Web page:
As a writer, you likely do a lot of waiting. You wait to get to a particular part in your story – you know, the part you’ve been anticipating since the beginning. You wait for someone to give you feedback. You wait for someone to respond to your email. You wait. And wait. And WAIT.
While you endure all this waiting, though, you have to do SOMETHING. Even if you don’t feel like you’re ready to write again, you can actually use these feelings of impatience and anxiety to your advantage by handing them over to characters and situations in a brand-new story.
Anticipation is a core element of storytelling. You need to be able to give your reader a reason to keep turning pages. I’m watching FRIENDS for the first time … think of how different you would have felt if the writers hadn’t dragged you through over half of season two just waiting for Ross and Rachel to gosh darn get together for real already. Was it worth the wait? Of course. But waiting is what made me watch 15 straight episodes without stopping yesterday (oops?). I needed that satisfaction.
Part of what makes writing such a draining task is that you, whether intentionally or not, become emotionally invested in the stories you write. Your emotions become your characters’ emotions, and vise versa. If you are feeling anxious, waiting for something to happen, you can instill that same anxiety in your readers as you gently pull them forward – almost giving them what they want, but lifting it just out of reach at the last minute.
That’s what makes a reader love and hate you. And it’s the best kind of love-hate relationship.
The fact that you’re already feeling such intense emotions as a result of things happening in your own life actually makes this an easier methodology to apply to your writing. The best scenes in books are the ones that depict specific emotions – written in real time as the author is feeling those exact emotions. That makes it real; believable; relatable.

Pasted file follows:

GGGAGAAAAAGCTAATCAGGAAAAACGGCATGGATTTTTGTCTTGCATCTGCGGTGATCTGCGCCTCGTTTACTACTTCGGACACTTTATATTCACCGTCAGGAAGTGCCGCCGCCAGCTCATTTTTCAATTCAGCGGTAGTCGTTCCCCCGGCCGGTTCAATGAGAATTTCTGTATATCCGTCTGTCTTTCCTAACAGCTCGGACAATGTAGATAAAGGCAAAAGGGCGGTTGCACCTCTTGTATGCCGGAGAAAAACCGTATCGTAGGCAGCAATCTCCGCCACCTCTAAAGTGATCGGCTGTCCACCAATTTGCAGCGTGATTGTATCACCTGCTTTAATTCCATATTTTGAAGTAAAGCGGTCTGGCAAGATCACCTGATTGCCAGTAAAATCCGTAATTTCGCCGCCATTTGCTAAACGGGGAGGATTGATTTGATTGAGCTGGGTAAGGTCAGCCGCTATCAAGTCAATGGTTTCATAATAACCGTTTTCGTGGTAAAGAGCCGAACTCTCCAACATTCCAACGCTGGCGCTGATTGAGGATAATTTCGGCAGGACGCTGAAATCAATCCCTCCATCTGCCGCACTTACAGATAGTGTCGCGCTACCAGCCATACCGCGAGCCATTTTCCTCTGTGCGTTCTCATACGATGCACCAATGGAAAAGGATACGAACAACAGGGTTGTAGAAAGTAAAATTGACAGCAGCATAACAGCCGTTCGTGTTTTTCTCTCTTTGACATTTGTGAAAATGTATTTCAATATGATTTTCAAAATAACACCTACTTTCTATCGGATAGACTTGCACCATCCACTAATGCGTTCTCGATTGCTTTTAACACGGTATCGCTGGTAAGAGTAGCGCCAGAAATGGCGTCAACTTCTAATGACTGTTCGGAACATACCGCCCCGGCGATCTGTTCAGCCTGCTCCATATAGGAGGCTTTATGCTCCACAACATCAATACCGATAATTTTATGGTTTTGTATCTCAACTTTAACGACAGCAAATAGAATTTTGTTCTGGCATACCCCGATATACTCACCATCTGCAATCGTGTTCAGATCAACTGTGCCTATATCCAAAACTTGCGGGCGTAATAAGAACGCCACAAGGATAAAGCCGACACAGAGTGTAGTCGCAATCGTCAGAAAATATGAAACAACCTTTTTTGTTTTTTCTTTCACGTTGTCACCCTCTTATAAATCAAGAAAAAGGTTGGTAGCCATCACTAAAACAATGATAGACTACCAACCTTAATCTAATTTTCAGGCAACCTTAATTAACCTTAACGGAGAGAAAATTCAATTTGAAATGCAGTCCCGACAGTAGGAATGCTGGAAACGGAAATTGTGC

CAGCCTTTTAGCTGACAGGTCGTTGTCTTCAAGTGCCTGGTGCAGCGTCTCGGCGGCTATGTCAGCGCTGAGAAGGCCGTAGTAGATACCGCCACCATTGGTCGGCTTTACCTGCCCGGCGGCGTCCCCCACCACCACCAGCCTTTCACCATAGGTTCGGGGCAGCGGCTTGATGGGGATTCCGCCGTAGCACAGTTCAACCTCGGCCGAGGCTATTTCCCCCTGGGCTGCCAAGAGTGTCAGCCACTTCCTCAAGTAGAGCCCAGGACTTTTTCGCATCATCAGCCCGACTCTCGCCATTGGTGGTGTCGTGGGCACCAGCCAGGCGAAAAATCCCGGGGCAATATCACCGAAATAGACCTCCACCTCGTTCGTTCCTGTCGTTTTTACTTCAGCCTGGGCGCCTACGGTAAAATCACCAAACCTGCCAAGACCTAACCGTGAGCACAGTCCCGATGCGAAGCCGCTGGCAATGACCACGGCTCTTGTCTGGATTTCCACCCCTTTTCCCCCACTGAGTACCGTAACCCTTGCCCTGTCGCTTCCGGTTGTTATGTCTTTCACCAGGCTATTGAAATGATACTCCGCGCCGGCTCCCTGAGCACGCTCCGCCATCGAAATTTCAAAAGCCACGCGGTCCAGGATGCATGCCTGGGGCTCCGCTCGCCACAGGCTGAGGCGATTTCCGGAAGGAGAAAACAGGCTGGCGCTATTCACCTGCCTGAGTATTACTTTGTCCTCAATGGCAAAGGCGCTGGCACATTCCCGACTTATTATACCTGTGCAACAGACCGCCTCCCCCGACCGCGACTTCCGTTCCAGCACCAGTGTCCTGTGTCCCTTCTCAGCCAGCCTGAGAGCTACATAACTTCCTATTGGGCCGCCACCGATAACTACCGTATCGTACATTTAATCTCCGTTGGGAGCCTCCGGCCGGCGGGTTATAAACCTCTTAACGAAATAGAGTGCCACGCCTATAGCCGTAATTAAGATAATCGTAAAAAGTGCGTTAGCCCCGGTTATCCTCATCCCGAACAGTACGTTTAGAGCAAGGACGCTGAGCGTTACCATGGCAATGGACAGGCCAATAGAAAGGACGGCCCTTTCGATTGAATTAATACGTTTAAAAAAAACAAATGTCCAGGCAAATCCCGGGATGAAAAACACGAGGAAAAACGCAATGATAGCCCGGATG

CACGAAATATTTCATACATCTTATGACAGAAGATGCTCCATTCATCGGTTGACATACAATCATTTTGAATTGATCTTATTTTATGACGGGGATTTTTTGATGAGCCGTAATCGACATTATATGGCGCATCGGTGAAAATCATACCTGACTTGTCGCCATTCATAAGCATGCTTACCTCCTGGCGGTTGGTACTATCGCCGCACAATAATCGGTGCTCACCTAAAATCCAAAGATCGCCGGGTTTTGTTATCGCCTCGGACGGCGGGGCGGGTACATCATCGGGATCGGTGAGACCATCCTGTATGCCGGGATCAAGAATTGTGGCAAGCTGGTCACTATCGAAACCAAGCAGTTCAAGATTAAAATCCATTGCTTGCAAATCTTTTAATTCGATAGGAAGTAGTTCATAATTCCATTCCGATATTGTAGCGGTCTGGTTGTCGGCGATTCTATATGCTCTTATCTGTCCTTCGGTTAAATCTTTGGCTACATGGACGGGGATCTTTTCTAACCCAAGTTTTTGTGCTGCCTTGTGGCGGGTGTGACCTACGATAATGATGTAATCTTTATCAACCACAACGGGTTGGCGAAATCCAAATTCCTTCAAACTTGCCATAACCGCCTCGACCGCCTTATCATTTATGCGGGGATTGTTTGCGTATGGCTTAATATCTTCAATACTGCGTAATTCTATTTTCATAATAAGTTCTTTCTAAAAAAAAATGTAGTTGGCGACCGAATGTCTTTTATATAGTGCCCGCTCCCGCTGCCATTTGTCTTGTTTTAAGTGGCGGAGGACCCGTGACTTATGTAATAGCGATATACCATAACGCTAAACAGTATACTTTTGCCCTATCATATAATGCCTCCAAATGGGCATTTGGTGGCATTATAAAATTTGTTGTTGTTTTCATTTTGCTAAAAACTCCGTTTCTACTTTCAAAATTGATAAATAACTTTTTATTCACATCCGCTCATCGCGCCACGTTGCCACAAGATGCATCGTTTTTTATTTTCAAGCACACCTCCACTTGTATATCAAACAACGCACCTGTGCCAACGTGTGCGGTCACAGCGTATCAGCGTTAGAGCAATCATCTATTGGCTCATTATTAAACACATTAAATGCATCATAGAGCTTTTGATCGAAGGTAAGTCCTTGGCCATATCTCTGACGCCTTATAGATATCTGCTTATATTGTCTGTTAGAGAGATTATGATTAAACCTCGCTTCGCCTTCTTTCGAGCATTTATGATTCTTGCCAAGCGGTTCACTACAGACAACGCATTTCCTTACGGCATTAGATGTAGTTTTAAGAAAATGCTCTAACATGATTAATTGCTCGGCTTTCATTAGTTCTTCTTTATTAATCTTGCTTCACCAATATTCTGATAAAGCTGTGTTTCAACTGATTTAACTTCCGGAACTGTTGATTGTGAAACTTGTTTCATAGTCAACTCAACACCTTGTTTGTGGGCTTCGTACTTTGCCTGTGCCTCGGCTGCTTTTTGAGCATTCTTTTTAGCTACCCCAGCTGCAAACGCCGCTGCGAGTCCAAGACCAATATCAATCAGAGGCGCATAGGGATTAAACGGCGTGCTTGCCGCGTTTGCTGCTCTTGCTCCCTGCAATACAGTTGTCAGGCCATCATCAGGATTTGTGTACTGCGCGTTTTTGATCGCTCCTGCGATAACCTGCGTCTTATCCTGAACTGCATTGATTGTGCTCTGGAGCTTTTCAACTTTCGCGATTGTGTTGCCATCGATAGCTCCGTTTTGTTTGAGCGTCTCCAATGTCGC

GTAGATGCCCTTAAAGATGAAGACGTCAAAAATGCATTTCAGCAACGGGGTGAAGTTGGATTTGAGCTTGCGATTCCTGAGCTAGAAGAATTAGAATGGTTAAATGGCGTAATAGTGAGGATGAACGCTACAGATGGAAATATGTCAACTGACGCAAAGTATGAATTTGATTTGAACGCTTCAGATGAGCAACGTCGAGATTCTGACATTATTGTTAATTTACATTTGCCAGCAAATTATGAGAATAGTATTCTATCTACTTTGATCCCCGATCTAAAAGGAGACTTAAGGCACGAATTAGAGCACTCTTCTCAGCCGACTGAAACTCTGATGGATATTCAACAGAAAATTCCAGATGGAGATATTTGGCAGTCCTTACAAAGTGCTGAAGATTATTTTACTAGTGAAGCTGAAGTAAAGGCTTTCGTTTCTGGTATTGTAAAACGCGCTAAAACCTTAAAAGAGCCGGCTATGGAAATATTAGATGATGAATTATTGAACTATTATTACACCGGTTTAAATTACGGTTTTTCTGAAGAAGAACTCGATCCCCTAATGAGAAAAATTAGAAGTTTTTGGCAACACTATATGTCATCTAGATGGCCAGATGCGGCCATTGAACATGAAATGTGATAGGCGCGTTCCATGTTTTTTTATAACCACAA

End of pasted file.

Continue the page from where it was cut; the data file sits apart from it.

Next time you feel bummed about a seemingly endless path of silence and waiting ahead of you, remember that emotions like these are potentially your most beneficial tool as a writer. When you feel, so will your reader. It’s like venting on paper, but with purpose and long-lasting effect. I’ve done it to you just now, and hopefully I’ve managed to help you in some way, as I drown in the silent worry that I will be waiting for something forever plus an eternity and a half.
We’re better writers because we’re emotional. That’s what we tell ourselves, anyway. Have you ever cried because your character started crying? Of course you have. Or was it the other way around? …
Don’t just wait. Write about waiting. Make it count.
Meg is the creator of Novelty Revisions, dedicated to helping writers put their ideas into words. She is a freelance writer and an eight-time NaNoWriMo winner with work published in Teen Ink, Success Story, Lifehack and USA TODAY College. Follow Meg on Twitter for tweets about writing, food and nerdy things.
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